In my experience, this immobility is related to fear. Fear of a loss of power — fear of not being the resident expert — fear of looking powerless — fear of losing tasks that are an integral part of their job. Caution may be warranted, but when it is accompanied by fear and distrust it is paralyzing and counter productive. I think the key element that seperates the slow moving fearful organization from the slow moving user – concious organization is that the change is contant. The fear driven slowness generates fits and starts when something is partly implemented, or implemented then rolled back. This becomes a choppy experience which will not create happy users! The slow and constant approach requires an overarching vision and steady hand that then uses tools as a means to solve asks in a way that is of benefit to their users.

May 27, 2006 at 9:28 am Leave a comment

DOPA: or more evidence that they don’t get the Net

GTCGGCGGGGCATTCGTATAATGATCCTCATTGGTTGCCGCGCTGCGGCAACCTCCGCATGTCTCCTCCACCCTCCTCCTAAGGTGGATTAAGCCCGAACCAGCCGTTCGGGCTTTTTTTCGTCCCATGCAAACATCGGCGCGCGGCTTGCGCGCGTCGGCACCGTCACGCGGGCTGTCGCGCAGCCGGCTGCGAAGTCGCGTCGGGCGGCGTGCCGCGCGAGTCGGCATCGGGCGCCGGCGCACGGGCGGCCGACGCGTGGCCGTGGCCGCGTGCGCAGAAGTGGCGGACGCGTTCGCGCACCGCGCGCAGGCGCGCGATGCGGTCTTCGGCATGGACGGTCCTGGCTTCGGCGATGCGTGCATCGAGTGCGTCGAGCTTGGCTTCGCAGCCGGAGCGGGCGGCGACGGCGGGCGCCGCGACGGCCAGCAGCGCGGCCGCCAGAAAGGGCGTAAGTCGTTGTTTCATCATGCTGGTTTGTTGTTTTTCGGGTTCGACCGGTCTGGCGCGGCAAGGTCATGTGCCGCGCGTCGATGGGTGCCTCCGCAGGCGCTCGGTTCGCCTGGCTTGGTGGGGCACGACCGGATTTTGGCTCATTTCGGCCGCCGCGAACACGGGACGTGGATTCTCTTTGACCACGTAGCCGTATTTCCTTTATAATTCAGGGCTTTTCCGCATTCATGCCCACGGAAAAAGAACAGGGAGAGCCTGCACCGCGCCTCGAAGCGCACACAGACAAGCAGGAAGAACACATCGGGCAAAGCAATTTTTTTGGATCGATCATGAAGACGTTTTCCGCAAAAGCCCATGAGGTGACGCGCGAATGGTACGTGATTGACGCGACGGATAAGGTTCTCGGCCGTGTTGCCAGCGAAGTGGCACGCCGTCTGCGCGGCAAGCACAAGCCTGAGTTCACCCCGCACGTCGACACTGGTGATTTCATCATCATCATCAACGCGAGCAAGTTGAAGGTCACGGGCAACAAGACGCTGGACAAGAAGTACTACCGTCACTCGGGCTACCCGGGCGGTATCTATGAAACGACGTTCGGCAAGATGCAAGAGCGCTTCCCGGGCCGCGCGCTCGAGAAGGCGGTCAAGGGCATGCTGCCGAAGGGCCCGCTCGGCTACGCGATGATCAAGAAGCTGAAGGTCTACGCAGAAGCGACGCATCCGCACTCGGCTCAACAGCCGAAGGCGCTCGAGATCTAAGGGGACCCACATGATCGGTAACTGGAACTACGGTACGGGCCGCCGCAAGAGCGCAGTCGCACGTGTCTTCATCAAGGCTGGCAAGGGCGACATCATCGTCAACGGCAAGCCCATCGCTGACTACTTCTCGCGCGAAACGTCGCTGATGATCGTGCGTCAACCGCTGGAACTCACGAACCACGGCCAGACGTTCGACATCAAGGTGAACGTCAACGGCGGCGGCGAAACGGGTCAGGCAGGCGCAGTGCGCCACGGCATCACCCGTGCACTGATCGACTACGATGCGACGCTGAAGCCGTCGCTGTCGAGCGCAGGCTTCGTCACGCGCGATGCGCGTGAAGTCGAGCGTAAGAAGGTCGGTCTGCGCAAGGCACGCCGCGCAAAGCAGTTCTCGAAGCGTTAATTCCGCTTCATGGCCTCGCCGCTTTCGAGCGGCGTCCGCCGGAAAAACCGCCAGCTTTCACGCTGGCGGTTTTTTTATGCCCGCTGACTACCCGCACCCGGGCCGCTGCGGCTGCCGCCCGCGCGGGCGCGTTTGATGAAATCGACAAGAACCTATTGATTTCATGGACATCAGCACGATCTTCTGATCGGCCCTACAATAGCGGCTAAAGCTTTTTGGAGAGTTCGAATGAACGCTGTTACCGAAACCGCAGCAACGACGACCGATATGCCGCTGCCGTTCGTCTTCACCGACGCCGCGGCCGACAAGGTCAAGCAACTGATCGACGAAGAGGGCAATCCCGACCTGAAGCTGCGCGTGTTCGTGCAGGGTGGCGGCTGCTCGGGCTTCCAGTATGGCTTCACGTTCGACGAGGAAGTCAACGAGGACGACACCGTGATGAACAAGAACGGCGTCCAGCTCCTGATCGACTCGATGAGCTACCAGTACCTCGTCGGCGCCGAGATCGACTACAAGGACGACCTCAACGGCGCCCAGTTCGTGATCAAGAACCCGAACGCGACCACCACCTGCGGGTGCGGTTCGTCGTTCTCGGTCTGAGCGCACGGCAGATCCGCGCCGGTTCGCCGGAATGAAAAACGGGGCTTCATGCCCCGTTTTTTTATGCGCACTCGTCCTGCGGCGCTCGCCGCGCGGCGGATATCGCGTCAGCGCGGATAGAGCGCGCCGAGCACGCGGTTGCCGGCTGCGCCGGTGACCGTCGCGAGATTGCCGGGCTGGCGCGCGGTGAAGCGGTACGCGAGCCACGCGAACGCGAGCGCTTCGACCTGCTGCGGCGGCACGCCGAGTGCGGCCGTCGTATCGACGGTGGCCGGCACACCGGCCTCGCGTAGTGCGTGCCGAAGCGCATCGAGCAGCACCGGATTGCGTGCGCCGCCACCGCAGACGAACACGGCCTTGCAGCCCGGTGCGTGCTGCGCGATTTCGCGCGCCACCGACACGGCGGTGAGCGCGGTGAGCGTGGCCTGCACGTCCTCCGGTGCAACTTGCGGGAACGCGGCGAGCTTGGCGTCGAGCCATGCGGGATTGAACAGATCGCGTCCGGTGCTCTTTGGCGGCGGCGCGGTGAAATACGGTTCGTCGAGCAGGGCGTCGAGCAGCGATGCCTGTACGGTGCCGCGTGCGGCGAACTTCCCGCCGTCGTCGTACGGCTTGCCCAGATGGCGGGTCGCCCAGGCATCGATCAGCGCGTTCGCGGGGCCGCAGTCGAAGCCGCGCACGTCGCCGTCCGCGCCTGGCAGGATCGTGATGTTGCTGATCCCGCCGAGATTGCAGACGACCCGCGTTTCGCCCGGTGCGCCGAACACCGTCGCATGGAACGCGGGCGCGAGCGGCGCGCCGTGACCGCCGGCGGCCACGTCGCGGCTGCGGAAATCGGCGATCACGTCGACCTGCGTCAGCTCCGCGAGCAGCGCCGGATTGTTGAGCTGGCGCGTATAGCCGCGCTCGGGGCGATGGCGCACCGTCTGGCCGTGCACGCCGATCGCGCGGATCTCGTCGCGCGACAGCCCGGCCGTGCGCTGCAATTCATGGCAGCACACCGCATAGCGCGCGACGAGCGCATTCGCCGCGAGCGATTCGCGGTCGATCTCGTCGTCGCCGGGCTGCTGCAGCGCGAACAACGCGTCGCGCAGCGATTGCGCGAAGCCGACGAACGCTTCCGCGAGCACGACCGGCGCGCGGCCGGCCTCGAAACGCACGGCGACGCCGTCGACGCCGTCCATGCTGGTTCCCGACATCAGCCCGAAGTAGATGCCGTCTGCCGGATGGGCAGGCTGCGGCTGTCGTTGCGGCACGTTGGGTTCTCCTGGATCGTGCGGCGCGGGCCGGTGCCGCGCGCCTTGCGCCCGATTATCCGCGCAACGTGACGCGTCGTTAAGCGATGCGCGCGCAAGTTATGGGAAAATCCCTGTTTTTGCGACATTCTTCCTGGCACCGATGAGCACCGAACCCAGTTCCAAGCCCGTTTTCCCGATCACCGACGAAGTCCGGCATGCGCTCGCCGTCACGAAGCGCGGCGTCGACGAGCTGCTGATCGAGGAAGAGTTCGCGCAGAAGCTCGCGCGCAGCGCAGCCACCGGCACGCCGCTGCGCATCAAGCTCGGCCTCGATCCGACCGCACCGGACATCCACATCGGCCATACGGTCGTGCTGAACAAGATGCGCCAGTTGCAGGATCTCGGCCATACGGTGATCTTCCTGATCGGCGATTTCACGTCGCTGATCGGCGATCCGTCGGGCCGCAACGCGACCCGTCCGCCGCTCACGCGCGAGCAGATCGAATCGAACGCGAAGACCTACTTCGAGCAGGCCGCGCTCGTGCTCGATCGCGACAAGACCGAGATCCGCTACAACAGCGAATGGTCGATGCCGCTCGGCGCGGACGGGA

Bloggers have been discussing this for over a week, so I'm a bit behind. This law in effect would do more than any spokespersons from congress have stated publically. Whether thay don't realize the far reaching impact — a possibility – or they actually want to control and damage the internet to this extent is something I can't guess.
From the law itself:

Search Results – THOMAS (Library of Congress)

`(i) is enforcing a policy of Internet safety for minors that includes monitoring the online activities of minors and the operation of a technology protection measure with respect to any of its computers with Internet access that–`(I) protects against access through such computers to visual depictions that are–